Mom of three who used her ‘cop boyfriend’s’ taser on her kids could face up to 30 years in prison – Screen Shot
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Mom of three who used her ‘cop boyfriend’s’ taser on her kids could face up to 30 years in prison

A former Harris County Deputy Constable from Texas has been charged with three accounts of causing injury to children under 15. Xochitl Ortiz is accused of allegedly using her boyfriend’s taser on her three children, aged eight, 11 and 12. The kids, who are safe and survived the incident, are now living with their dad.

The 34-year-old is currently in the process of divorcing the children’s father, who reported the abuse to the authorities. Ortiz’s current boyfriend, Christopher Worthington, who is also a police officer, was sacked days after she was fired for violating the force’s policies. However, Worthington is not facing any criminal charges as of today.

Appearing in court on 20 May 2022, the hearing officer told Ortiz,“The facts allege that you used a Taser to tase each of your children: one on the hand, one on the buttocks, one on the shoulder.” Each of these offences carries a sentence of up to ten year in prison under Texas law.

The attacks are alleged to have taken place between 1 and 4 April this year, but Ortiz’s lawyer, Russell Neumann told KTRK-TV, “I’m just notifying everyone she maintains her innocence. She continues down the path that we’re going to fight this case and she won’t accept anything.” In other words, if these incidents did take place—which is yet to be proven—it remains unclear why Ortiz used an electroshock weapon on her children.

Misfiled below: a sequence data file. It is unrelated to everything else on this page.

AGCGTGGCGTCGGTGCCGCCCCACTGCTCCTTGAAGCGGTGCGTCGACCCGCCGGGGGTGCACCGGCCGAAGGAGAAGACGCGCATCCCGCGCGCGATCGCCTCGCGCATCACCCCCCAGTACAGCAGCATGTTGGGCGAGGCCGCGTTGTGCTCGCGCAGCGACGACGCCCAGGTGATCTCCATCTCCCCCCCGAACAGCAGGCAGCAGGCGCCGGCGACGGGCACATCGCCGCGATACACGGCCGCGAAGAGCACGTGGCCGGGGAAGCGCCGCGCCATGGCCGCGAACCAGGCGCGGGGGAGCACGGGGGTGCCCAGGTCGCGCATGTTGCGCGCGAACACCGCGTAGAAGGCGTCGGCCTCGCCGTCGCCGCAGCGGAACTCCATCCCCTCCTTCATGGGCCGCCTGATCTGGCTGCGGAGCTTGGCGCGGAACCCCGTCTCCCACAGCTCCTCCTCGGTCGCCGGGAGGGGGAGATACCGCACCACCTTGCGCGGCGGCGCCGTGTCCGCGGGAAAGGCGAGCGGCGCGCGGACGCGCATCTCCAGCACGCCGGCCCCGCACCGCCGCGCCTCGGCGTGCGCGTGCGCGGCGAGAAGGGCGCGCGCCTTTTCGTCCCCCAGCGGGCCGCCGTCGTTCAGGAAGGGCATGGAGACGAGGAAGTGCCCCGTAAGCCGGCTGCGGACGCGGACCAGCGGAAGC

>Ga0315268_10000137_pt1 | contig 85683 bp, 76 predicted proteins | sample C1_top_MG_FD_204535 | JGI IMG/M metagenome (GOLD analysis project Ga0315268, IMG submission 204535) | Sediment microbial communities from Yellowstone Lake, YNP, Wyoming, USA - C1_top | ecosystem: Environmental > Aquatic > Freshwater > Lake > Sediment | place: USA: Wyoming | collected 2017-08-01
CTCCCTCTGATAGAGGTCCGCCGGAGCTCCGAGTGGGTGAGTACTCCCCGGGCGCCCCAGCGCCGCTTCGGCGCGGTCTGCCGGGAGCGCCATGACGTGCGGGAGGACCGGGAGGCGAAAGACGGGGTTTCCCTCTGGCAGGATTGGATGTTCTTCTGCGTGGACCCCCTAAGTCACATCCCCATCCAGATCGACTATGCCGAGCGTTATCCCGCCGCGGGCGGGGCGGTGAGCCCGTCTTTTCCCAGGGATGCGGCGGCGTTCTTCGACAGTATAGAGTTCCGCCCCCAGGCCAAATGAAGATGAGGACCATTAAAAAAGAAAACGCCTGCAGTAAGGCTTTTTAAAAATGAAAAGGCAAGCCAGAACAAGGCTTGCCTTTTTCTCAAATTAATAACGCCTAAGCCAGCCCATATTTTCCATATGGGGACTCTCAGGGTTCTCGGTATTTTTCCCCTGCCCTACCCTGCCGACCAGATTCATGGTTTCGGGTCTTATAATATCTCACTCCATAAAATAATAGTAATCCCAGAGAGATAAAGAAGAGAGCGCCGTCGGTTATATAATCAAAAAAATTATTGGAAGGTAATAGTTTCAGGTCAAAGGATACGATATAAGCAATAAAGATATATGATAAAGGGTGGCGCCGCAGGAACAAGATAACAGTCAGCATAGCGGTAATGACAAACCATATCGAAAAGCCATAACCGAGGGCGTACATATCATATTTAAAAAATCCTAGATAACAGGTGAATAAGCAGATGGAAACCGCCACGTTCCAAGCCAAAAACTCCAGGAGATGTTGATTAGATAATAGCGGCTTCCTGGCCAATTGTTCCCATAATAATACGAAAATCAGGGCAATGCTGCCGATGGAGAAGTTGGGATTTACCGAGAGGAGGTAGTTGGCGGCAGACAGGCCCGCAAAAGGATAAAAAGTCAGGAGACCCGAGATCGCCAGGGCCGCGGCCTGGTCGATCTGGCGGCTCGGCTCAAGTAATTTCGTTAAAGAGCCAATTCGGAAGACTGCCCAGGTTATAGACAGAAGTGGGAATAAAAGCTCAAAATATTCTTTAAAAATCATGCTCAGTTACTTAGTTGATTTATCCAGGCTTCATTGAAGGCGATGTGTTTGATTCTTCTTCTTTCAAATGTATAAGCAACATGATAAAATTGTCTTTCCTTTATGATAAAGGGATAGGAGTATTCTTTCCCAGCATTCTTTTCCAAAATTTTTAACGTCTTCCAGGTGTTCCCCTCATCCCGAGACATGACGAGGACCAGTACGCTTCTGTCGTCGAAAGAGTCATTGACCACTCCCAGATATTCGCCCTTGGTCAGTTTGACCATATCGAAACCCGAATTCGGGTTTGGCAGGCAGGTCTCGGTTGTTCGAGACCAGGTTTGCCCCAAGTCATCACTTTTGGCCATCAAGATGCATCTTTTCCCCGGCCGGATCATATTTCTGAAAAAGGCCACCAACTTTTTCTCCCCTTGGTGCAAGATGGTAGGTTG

Ortiz’s former boss, Constable Mark Herman released a statement to Houston NBC affiliate KPRC 2 regarding the matter, which read: “On April 14, 2022, my office received a complaint in reference to these allegations and immediately initiated an investigation […] culminating in my office placing ex-deputy Xochitl Ortiz into custody and transferring her to the investigators.”

The former policewoman remains in jail on a $450,000 bond, which, even if met, will not allow Ortiz any contact with her children, her former husband or her current boyfriend. The accused ex-officer will also not be authorised to have any weapon in her possession, including less-than-lethal weapons or any item that resembles a weapon.

Police officers are using the climate crisis as an excuse to get military vehicles

The world is getting hotter, the Earth is getting dimmer and natural systems are going haywire while global health enters a ‘code red’ era. In short, climate change is the new normal, leaving all of us with three options: mitigate, adapt or suffer. On a supposed quest to adapt and prepare for climate disasters, however, local police are stockpiling former tools of war—with few checks on how they are ultimately used.

According to a recent investigation by HuffPost, there has been an explosion in the number of police and sheriffs’ departments citing catastrophic storms, blizzards and floods to justify why they ought to receive military vehicles. Obtaining hundreds of requests for armoured cars written by local agencies to the Defense Department in 2017 and 2018, the publication noted how this trend is a drastic departure from previous years—during which the risk of extreme weather was rarely mentioned.

HuffPost noted the case study of the Johnson County Sheriff’s Office in Iowa, which had gotten hold of a massive mine-resistant vehicle in 2014. At the time, Sheriff Lonny Pulkrabek reassured the sceptical public that officers would primarily use it for extreme weather events in order to save residents from the state’s extraordinary blizzards and floods. “Essentially, it’s really a rescue, recovery and transport vehicle,” he said to the press back then.

Staging the former war machine at last year’s racial justice protests—where officers fired tear gas at peaceful protesters for refusing to disperse—to driving it through a predominantly black neighbourhood to serve arrest warrants, the Iowa City police seems to have used the vehicle for anything but the weather. This outrage spurred the state’s city council members to demand the county to hand the vehicle back to the Pentagon earlier this year. “It is a vehicle made for wartime circumstances, and in my honest opinion, it doesn’t belong here,” council member Janice Weiner told HuffPost.